Develop 3D ‘mini-brains’ to reveal brain circuitry and to manipulate that circuitry genetically using a multidisciplinary team that would attract relevant NIH or DARPA grants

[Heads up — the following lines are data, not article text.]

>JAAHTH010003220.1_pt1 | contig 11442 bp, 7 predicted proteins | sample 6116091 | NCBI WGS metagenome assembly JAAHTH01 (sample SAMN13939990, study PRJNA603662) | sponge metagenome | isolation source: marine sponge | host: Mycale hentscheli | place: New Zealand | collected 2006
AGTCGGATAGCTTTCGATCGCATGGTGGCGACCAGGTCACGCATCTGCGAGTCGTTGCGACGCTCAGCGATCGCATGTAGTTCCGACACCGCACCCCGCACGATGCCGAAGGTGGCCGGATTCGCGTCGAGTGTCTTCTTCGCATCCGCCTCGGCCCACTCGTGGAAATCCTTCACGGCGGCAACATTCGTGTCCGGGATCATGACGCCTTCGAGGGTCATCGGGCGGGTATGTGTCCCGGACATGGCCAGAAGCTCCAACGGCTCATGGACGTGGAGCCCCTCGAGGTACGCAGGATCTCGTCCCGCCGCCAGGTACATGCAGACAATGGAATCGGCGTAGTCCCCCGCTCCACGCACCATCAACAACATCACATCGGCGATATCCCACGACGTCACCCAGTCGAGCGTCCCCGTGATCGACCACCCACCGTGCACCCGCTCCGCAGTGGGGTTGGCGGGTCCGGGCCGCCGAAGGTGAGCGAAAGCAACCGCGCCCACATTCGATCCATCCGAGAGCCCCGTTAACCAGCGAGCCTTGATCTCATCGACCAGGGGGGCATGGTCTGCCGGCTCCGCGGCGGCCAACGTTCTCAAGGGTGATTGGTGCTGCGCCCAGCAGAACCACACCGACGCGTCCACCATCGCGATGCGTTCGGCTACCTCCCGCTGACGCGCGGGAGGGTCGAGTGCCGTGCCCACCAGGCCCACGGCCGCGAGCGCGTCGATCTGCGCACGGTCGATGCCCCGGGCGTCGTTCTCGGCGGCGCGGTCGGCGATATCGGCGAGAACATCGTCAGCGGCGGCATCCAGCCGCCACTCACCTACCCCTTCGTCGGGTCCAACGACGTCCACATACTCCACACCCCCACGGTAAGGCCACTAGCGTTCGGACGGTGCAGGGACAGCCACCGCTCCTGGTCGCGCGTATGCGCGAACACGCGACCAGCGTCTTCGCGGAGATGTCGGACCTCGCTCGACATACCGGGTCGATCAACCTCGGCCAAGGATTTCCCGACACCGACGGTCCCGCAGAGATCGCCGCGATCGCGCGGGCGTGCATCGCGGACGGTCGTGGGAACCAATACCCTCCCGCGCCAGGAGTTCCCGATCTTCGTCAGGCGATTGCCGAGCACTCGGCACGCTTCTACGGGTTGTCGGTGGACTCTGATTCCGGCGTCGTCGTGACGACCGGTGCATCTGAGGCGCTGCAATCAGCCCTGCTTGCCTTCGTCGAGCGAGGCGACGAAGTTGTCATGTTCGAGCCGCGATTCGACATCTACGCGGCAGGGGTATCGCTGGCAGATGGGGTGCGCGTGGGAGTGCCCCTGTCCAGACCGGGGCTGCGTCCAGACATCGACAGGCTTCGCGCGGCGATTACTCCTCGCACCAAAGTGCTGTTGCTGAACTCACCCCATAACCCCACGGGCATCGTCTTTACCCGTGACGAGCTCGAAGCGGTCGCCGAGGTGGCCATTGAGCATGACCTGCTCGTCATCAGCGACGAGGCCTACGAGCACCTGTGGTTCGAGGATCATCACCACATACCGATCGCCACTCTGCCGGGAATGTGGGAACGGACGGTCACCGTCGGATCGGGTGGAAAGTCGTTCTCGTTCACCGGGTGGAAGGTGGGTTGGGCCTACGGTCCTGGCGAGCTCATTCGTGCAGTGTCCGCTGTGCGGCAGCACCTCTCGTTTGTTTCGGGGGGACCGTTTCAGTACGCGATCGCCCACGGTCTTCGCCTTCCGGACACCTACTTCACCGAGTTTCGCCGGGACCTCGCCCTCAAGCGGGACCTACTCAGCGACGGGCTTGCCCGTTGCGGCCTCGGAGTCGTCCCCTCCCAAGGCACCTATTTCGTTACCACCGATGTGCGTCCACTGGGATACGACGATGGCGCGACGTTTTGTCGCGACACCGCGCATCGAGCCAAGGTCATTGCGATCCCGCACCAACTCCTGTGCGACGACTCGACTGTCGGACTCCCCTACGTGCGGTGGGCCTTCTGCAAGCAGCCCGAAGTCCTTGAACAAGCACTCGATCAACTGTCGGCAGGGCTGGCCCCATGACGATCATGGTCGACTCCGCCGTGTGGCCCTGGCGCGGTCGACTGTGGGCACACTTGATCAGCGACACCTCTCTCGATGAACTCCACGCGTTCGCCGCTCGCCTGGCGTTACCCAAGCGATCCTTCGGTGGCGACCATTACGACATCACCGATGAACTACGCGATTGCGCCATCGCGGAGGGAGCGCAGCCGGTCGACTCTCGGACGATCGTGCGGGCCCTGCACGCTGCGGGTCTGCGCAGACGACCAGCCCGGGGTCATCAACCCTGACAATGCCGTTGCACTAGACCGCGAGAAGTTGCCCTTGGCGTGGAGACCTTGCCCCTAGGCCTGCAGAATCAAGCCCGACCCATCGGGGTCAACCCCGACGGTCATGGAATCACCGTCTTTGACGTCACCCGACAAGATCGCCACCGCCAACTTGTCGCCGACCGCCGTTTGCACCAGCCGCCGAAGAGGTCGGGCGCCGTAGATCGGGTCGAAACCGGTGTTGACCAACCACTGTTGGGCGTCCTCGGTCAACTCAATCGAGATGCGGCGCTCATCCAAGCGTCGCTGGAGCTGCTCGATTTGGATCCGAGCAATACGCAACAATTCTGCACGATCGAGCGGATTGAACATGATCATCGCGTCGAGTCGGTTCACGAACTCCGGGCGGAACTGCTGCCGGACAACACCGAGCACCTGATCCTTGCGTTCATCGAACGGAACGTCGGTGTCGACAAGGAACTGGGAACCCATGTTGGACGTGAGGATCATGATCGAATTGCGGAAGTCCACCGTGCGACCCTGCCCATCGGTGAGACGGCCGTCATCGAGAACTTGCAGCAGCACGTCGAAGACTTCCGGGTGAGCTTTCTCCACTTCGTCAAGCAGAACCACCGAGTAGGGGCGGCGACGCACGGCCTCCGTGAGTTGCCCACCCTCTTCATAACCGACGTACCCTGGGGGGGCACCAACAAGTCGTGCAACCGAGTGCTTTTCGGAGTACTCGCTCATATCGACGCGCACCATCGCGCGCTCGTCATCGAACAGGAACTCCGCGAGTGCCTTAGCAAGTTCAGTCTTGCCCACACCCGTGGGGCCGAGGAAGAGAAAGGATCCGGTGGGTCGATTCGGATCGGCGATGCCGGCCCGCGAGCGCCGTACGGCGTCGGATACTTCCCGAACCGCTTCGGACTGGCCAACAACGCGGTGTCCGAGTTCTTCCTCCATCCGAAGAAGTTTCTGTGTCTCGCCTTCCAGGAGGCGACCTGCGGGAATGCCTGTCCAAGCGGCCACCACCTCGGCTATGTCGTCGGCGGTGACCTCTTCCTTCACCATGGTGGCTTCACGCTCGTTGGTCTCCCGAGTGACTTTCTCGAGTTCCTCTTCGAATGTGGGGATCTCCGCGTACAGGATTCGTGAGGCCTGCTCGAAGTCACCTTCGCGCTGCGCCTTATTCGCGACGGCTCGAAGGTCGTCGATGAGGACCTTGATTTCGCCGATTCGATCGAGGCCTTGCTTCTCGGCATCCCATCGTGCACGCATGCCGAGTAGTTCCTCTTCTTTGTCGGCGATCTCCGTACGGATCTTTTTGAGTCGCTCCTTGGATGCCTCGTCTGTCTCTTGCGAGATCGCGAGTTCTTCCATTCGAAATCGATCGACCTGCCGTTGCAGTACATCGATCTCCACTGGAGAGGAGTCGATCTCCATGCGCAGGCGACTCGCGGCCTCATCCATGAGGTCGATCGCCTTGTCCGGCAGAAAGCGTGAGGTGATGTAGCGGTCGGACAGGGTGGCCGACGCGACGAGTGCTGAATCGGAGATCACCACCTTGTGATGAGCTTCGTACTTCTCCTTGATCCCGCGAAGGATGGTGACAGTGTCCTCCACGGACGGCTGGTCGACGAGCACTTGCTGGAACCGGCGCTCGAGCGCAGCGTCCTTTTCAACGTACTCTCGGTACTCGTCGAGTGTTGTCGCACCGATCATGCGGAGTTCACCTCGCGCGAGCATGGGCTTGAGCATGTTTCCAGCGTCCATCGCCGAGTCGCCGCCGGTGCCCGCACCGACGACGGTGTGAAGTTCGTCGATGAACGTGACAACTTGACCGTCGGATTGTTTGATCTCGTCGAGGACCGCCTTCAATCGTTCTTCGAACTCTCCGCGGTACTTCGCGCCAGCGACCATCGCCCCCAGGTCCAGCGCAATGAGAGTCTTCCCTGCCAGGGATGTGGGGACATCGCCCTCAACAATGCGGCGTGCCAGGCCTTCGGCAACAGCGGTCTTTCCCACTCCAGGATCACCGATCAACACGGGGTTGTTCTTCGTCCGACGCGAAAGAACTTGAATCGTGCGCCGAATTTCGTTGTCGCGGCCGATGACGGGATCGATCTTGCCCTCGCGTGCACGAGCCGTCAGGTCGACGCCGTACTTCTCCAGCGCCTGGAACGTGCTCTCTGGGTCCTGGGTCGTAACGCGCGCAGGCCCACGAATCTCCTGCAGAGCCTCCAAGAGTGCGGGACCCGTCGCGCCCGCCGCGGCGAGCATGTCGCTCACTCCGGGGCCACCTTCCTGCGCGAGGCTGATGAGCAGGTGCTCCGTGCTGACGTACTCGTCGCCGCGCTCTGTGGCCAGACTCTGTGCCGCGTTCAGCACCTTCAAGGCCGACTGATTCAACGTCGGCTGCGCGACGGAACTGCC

Sophisticated optical images combined with advanced recording techniques have allowed us to visualize functional connectivity. However, the genetic controls over the formation, maintenance and plasticity of complex brain circuitry are unknown. Most brain circuitry resides beyond our ability to observe its activity. The complexity of the connections even among a few hundred neurons is staggering, thereby leaving the link between anatomical and electrical connectivity poorly-defined. This interdisciplinary effort aims to use mini-brains to reveal brain circuitry and to manipulate that circuitry genetically. The project looks to create a 3D matrix of neurons on a polymer scaffolding, then map it with a multi-electrode array (MEA) and complex analytics to identify the firing of individual neurons in response to an applied signal. The PIs recently were awarded a 3-year DARPA grant to further develop the MEA, and additional NIH, NSF, and Beckman grants will be targeted in 2015. Completion of two manuscripts is also expected by summer of 2015.